How to calculate ‘Absences’ under the 10-years Long Residence route for Indefinite Leave to Remain
Examples of our successful clients’ cases:
* A junior doctor who has spent 11 years in the UK, however her absences exceeded the permitted 540 days throughout the 10 years. The Home Office accepted our request to exercise discretion and deduct the summer holiday months she spent completing her university electives in Africa.
* A client who has spent 10 years in the UK, however he had a single trip abroad of over 6 months. We persuaded the Home Office to exercise discretion so that the continuous residence was not broken, as he had to travel home urgently to deal with a series of family and medical matters.
We frequently encounter clients who have accumulated long residence in the UK having lived here under various visa categories. The basic requirements sound simple enough:
- you must have at least 10 years continuous lawful residence in the UK
- no reason why granting leave is against the public good
- you must meet the knowledge of language and life requirement
- you must not fall for refusal under the general grounds for refusal
- you must not be in breach of immigration laws
What happens when you have accumulated 10 years of stay, but your total absences from the UK exceed the permitted 540 days?
However, we find that clients often get caught out by the ‘Continuous residence’ rule, where it would be broken where you have:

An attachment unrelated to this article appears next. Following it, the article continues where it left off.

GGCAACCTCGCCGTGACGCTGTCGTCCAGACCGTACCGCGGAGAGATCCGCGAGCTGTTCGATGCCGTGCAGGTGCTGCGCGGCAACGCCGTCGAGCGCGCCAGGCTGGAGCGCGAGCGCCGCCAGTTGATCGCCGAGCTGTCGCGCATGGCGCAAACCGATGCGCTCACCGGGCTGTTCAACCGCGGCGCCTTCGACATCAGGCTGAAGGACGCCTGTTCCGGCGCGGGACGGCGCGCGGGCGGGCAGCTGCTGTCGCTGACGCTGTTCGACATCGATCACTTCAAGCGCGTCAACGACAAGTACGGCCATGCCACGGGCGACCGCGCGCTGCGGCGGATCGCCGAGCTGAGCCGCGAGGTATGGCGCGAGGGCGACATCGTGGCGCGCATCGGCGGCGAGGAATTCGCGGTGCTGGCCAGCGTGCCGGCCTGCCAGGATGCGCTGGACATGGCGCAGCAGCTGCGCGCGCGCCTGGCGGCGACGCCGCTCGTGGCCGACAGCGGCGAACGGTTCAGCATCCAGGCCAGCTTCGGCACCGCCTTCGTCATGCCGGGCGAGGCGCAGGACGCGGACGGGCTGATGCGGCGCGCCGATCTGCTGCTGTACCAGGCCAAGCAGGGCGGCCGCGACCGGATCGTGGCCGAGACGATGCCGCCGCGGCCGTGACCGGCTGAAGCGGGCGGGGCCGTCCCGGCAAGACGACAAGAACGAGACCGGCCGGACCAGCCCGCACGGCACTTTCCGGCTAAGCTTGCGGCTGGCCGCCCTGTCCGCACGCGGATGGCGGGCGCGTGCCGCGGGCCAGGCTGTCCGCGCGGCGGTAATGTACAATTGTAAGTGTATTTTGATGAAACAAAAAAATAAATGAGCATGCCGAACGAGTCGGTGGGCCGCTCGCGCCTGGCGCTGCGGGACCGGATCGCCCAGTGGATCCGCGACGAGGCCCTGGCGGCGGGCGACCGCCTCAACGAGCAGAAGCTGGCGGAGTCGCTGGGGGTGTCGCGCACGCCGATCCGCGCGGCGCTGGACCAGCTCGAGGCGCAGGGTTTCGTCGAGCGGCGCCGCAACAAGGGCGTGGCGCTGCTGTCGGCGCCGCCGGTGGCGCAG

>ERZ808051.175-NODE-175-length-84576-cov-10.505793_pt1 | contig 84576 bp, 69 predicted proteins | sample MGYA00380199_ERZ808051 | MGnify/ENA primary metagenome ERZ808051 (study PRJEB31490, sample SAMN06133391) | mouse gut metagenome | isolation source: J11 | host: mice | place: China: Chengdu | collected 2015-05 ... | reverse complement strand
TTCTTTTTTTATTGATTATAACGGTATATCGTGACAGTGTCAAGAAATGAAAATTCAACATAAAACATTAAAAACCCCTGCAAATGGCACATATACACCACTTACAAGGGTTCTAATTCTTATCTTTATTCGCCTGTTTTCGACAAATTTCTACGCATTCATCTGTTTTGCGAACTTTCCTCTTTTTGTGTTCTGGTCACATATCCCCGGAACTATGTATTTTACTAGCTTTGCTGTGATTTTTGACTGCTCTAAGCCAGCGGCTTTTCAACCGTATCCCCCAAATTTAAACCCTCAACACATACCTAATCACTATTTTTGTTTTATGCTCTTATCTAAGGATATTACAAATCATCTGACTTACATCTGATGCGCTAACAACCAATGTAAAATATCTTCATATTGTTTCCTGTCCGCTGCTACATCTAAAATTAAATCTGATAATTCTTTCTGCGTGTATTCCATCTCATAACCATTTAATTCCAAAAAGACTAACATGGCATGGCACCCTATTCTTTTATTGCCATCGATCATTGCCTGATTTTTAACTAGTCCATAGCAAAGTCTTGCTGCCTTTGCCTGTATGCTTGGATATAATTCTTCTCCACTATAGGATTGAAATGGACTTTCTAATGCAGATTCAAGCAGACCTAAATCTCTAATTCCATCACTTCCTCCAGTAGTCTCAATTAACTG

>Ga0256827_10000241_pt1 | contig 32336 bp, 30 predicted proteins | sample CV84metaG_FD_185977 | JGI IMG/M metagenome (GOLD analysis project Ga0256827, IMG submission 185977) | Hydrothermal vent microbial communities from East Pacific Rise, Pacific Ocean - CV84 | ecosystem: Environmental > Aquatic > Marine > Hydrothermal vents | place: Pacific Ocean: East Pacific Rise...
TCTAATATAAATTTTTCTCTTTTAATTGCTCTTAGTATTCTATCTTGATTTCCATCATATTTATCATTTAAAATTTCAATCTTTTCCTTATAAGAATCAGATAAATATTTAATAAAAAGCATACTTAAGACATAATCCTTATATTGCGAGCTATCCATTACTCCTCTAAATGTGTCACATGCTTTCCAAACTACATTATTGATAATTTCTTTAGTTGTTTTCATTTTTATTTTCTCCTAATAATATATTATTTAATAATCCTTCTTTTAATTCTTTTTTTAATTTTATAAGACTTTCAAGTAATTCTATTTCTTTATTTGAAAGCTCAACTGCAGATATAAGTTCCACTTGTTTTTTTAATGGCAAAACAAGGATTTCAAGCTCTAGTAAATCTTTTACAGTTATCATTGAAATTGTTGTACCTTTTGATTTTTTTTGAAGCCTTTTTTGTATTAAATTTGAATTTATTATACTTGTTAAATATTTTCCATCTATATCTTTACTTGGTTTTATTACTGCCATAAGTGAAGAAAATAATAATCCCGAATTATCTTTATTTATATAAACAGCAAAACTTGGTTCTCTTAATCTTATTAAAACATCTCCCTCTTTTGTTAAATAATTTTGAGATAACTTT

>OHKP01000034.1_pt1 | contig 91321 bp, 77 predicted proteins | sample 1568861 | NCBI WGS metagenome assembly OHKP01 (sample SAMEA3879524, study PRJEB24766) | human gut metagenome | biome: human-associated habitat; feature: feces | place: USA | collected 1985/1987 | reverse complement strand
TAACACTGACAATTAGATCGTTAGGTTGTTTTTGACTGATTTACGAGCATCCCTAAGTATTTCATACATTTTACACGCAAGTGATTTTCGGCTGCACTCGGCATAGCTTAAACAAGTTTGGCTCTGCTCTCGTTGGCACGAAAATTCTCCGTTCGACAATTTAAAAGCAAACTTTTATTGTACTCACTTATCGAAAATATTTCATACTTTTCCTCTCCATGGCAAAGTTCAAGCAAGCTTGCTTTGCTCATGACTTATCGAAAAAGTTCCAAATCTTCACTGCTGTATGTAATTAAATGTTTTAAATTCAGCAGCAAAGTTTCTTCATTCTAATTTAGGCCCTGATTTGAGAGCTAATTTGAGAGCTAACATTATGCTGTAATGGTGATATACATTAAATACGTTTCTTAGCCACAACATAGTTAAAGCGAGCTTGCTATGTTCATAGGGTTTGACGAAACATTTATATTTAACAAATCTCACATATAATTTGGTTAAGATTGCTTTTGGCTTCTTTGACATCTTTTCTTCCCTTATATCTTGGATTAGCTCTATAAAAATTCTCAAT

- been absent from the UK for a period of more than 6 months at any one time (180 days)
- spent a total of 18 months outside the UK throughout the whole 10 years period (540 days)
- left the UK before 24 November 2016 with no valid leave to remain on their departure from the UK, and failed to apply for entry clearance within 28 days of their previous leave expiring (even if they returned to the UK within 6 months
From our experience, it can be tricky for those who love to travel or who have spent their 3 months’ summer holidays abroad when studying. Many fall victims to spending long holidays in their home countries even though they have clear intentions to come back to the UK to their education or work.
The guidance stipulates that if continuous leave is broken, an application should normally be refused. Nevertheless, we have been successful in arguing that our clients’ excessive absences were due to compelling or compassionate circumstances. We submitted legal arguments on whether:
- the client returned to the UK within a reasonable time once they were able to do so
- the absences were towards the start of that 10 years’ period rather than occurring recently, unless of course there were seriously exceptional reasons
Furthermore, consideration ought to be given the Public Interest, Age, Strength of Connections in the UK, Personal History, Domestic Circumstances, Compassionate Circumstances and Representations Made. Therefore, it is absolutely important that your lawyers presents legal Representations regarding your assets, dependents, community or charity work you have in the UK.
In fact, several QC Immigration’s lawyers have secured ILR through this 10-years Long Residence route themselves. Therefore, we thoroughly understand your complicated circumstances and will be happy to share our experiences. Contact us to find out!
Home Office website
SET(LR) application form